Exactly what will making prosecutorial misconduct a felony do? You are going to take someone who has so little respect for the criminal justice system they will cheat to get a win, and turn them over to that very same system to teach them a lesson? And make them a felon? How exactly will that work to stop anything?
This law won’t change a thing. Right now, if any lawyer were to falsify or hide evidence, they are in for big trouble. Purely based on the laws and rules we already have, they are subject to discipline up to disbarment. It also sounds like they could already get arrested in California for a crime. It’s just going to now be a more criminal crime, the dreaded “felony.”
If this was a solution, it would already have worked. Who cares about being a felon compared to losing a law license? Your whole livelihood can be taken away. That might actually have some deterrent effect, and it would definitely send a message. And that is already an existing punishment. One that would work, because the best solution to bad prosecutors is to keep them out of the courtroom.
But like the language from the 2010 Santa Clara study says, the problem is bigger than the actual misconduct. It’s the reaction to it. In California, courts have a statutory obligation to report misconduct. In every state, all lawyers, including judges, have an obligation to report misconduct. But no one does. Because no one cares.
The biggest illusion of the criminal justice system is that it exists to protect the rights of defendants. Lawyers who don’t practice there think it’s easy, because the criminal gets all the breaks. Regular people know it’s unfair, because criminals are constantly getting away on little technicalities. The whole system is set up to make sure law enforcement jumps through a bunch of stupid hoops called “constitutional rights” before an evil predator can be locked away forever. It’s shocking anybody ever gets convicted.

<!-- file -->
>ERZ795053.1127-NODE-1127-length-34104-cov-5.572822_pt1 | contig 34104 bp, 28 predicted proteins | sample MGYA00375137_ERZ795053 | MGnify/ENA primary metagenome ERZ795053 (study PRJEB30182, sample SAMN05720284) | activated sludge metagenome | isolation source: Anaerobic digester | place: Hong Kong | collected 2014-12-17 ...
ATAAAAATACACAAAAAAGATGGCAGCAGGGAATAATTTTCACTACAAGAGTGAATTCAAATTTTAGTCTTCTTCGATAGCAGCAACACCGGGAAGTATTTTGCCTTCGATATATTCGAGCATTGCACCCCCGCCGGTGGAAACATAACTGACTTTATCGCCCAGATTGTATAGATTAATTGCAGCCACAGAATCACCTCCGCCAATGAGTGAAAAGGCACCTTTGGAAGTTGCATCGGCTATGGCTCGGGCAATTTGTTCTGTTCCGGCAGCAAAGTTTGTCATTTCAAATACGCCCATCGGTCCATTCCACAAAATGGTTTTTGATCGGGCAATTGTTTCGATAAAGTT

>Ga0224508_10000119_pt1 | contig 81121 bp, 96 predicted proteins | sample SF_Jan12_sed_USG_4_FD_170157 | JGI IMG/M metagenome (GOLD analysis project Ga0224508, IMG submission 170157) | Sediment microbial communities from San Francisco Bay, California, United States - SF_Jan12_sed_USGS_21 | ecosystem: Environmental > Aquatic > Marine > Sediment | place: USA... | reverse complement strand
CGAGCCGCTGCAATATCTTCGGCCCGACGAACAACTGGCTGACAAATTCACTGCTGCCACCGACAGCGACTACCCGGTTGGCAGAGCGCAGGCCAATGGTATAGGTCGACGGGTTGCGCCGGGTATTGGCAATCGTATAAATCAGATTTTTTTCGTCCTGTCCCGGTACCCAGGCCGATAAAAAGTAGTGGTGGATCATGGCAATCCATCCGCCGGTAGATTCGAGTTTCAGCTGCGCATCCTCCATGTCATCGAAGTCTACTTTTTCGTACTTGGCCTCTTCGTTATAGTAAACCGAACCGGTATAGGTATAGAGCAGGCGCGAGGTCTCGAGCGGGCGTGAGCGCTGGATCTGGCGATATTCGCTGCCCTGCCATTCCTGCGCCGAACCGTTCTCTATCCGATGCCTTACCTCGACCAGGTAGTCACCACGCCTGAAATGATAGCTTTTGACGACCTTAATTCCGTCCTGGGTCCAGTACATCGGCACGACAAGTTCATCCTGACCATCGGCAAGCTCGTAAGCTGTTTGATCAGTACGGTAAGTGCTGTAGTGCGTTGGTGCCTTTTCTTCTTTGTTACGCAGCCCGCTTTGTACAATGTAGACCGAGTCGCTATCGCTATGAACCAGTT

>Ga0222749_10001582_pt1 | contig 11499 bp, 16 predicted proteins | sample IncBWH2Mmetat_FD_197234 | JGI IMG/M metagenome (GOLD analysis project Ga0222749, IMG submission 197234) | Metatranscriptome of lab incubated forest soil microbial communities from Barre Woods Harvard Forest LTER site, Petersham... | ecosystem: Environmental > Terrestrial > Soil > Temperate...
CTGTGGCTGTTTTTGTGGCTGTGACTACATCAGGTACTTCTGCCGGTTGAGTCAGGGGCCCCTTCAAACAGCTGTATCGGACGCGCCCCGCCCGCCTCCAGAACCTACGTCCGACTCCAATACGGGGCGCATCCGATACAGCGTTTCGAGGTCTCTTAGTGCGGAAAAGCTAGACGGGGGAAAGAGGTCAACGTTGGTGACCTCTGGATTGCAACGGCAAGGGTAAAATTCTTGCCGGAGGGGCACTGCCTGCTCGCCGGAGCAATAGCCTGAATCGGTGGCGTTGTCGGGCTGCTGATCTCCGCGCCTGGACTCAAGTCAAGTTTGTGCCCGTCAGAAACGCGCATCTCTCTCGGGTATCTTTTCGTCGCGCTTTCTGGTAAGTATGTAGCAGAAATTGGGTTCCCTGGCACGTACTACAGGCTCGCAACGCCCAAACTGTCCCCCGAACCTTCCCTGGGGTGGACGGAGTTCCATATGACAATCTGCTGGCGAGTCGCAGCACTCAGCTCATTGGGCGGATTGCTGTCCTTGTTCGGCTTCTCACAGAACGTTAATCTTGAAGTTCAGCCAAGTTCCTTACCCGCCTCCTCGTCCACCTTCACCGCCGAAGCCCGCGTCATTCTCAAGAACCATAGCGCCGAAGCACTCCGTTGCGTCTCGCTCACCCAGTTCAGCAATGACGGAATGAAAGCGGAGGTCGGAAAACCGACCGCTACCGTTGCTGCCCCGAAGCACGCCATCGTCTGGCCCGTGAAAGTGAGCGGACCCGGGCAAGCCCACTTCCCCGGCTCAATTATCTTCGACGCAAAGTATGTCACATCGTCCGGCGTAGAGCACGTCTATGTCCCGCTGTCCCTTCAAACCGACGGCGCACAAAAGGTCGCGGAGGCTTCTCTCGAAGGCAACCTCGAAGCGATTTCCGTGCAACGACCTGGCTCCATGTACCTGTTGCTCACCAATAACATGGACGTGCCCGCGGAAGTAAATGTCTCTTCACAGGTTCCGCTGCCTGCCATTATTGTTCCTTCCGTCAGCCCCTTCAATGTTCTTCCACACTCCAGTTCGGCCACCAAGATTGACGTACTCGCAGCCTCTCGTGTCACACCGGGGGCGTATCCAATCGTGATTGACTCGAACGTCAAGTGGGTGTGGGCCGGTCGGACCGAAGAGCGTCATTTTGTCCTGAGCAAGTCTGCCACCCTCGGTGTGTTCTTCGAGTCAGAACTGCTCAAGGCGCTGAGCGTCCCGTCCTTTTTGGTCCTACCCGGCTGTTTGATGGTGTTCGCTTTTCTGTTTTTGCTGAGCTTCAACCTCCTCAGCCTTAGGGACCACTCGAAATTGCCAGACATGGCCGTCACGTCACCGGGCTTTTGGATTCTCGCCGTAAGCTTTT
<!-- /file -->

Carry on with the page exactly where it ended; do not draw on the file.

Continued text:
Except its nothing like that. The system is actually set up to shuffle people off to jail with as little societal guilt as possible. Who really needs to worry if the wrong guy got imprisoned, as long as we had a pretty trial with a real judge and a real jury and evidence and stuff?
That trial is probably not as fun as it sounds. Judges rule against defendants at every turn, lest those defendants buy into the illusion a trial is a good option for a lowly criminal.
Prosecutors commit misconduct because they can.* They believe they are doing the right thing. They believe they know better than everyone else. And when they get caught, it doesn’t matter because the defendant was probably guilty anyway.
So why are those judges that doing anything about misconduct? Do you really think they are going to start reporting their courtroom buddies to the felony squad? Let them catch a few years in the state prison system for doing God’s work? Of course not.
Until the courtroom referees start reporting bad lawyers to the state ethics authorities, and those authorities start treating a prosecutor like any other unlucky lawyer who finds themselves in the crosshairs of the lawyers’ disciplinary counsel, this problem won’t go away.
Criminal laws have yet to be the answer to any real problem in our culture. They haven’t fixed the drug problem. They haven’t stopped the fraudsters from ripping us all off. They haven’t stopped violence. And they surely aren’t going to stop bad prosecutors from doing bad things.